Ain’t no liquor in liquorice

I love liquorice (aka “licorice”) in all forms, or at least I thought I did until I tasted a triple-salt variety last weekend. The black cats and coins were ok. Even the soft double-salt triangle had its charms. Maybe it’s my pregnant tastebuds, the low added salt in my diet, the unfamiliar tang of ammonium chloride, or a blend of all of the above. No, I did not like the three-times salt, not one bit.

lots of salty liquorice

This is a usual reaction of non-Dutch zoute drop tasters, the nice Dutch man said as he effectually patted my pretty little head. I guess I will have to be satisfied with my Anglo-Saxon/Chinese/Italian heritage and accept that I do not have an in-built preference for salmiakki.

I had assumed that, given the name, liquorice may have originally contained alcohol. I was wrong. Seeking an etymological description to explain the name and history, at least in part, I discovered that the word ‘licorice’ is rooted in Latin with an Old French influence (from liquere — to liquefy — and reglisse — after the method of extraction). The Anglicised ‘liquorice’ apparently came about c.1600.

Liquorice is traditionally contraindicated in pregnancy as it is linked to stimulating uterine contractions, premature labour and raising blood pressure. Although most reports of liquorice’s pregancy-related side effects are suspected or anecdotal, I did manage to find one definitive study: high consumption of liquorice (100g+ of pure liquorice per week) while pregnant is associated with lower IQ and behavioural disorders in the child.

cup o' liquorice

For the general population, so long as you do not suffer from high blood pressure, liquorice promises some amazing health benefits. Its therapeutic use in Ayurvedic and Chinese medicine is well documented and diverse; it can be used to promote good oral hygiene, aid weight loss, and treat ulcers and eczema, amongst other cleansing and protective functions.

I have developed this week’s recipe in honour of this herb, with thanks to @bradav & @Claudia_delaMot for sharing flavour pairing ideas! While it could benefit from tweaking, I think you will find this recipe to be refreshingly different, with a pleasant and lingering sweetness.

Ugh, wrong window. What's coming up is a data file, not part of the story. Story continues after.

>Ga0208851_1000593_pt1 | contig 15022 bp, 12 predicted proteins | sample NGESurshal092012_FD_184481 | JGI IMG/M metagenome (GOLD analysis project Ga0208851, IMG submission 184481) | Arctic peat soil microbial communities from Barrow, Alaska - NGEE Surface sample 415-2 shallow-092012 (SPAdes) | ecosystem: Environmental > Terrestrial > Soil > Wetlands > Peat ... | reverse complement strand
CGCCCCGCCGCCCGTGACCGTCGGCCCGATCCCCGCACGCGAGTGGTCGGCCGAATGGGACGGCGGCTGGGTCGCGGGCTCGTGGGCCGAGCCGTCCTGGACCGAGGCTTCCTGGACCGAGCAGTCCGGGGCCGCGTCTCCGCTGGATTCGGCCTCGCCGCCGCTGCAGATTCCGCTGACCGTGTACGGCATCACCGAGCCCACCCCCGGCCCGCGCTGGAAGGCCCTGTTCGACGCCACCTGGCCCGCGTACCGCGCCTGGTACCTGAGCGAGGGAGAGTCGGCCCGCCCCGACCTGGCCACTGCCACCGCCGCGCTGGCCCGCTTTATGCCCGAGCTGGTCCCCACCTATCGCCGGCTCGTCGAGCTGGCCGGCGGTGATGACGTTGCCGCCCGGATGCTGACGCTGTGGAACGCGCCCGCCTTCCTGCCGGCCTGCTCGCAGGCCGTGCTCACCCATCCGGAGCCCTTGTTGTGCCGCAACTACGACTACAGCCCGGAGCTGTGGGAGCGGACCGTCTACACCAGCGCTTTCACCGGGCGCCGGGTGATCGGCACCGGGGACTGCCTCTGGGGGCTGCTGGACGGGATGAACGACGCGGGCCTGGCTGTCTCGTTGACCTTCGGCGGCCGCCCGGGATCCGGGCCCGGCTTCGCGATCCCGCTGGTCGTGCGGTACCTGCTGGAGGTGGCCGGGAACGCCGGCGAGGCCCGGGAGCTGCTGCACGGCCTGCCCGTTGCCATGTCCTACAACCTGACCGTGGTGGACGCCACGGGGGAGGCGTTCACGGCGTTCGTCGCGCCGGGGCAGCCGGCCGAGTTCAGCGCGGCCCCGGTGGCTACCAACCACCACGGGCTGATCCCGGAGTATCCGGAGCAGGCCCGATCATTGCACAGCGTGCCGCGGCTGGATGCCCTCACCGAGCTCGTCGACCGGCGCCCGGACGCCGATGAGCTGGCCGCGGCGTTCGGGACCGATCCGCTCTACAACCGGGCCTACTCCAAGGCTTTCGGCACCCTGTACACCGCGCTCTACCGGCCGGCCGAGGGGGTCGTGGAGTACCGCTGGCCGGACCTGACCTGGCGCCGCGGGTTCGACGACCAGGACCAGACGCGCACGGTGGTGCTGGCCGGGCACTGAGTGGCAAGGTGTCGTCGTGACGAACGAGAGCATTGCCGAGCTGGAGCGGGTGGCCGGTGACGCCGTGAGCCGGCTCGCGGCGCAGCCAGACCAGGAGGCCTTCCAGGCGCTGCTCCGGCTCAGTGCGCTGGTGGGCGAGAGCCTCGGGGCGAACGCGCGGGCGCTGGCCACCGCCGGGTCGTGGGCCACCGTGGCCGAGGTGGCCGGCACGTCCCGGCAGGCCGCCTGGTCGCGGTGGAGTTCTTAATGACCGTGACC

Recipe #127: Cherry liquorice sorbet. If you apply my method, it will take you 15-24 hours to make this recipe, thanks to brewing & freezing time. I used organic ingredients and Mac, my Thermomix (TM), to create this recipe. I also used a kettle, a teapot, and an icecube tray and a flexible baking dish to freeze my ingredients.

You will need:
► 2 tsp dried liquorice root
► 1 tsp dried peppermint
► 75g dried cherries [not a technical measurement. I had 14 dimples in my icecube tray and placed 5 cherries in each dimple. 5 dried cherries = 5g]
► 60g panela (or another unrefined sugar), pre-ground into a fine powder
► the seeds scraped from 1 vanilla pod
► 810g (about 810mL) water

There are 4 main steps to this recipe:
(1) brew the tea;
(2) plump the cherries;
(3) freeze everything; and
(4) turn it into sorbet.

For (1), place the liquorice root and peppermint into a tea pot and wet with cool water. Start to boil the water in your kettle, but heat only to the point that the kettle becomes hot to touch (~50°C). Turn off the heat and pour the water over the herbs, then allow the tea to brew for around an hour. Do not strain all of the tea afterwards; you will use some of the tea in step (2) and the rest in (3) after more brewing time.

(2): Distribute the cherries evenly across the icecube tray. Pour some of the (strained) tea from (1) over the cherries and cover the tray; leave overnight. Leave the remainder of the tea to brew overnight.

(3): The next morning, place the icecube tray in the freezer. Strain the rest of the tea, which has brewed overnight, into a flexible baking dish and also place this into the freezer. Leave everything to freeze completely.

it begins

(4): Remove your cherry cubes from the icecube tray and crack your tea into icecube-sized pieces. Place all of this into your Thermomix (or I am sure you could use a decent food processor/blender) with the panela and vanilla. Process until you have a beautifully homogeneous mixture [TM: speed 7-8, using your TM spatula to constantly push and work the mixture from the TM lid, for as long as it takes to get a smooth sorbet].

the sorbet is made!

Serve on chocolate dirt [crumbed remnants of raw choc pastry from my pretty little raw petit fours] with little pieces of dried cherry. The dried cherry pieces candify in your mouth when combined with the ice cold sorbet.

my new vice

At one day shy of 37 weeks pregnant and with a naturally low blood pressure, I reckon my risk of ill effects from moderate liquorice enjoyment to be negligible — making this sorbet my newest low-guilt treat.

H 🙂

PS. For those of you who haven’t yet taken the plunge, I have extended the closing date for my 2012 survey to 14 January:

Thank you to those of you who have completed or are about to take the survey! I will use the results to better meet your needs as a reader and/or client.

Addendum of 9/01/2012: I corrected the weight of cherries in the recipe to 75g after a remeasure this morning, although I’m not sure that the 5g would make a detrimental difference. I also included an instruction to strain the liquorice-peppermint tea before freezing.



  1. This looks so tasty! I love raspberry licorice and I’m sure if they made cherry i’d lie that too. Where do you get the dried licorice root from? I cannot wait to try this.


    • Thanks for your comment, Spencer. I don’t think I will ever understand triple salted liquorice myself, but I find the lightly-salted-and-filled-with-sweet-sugary-delicious varieties to be very palatable indeed.

      H 🙂


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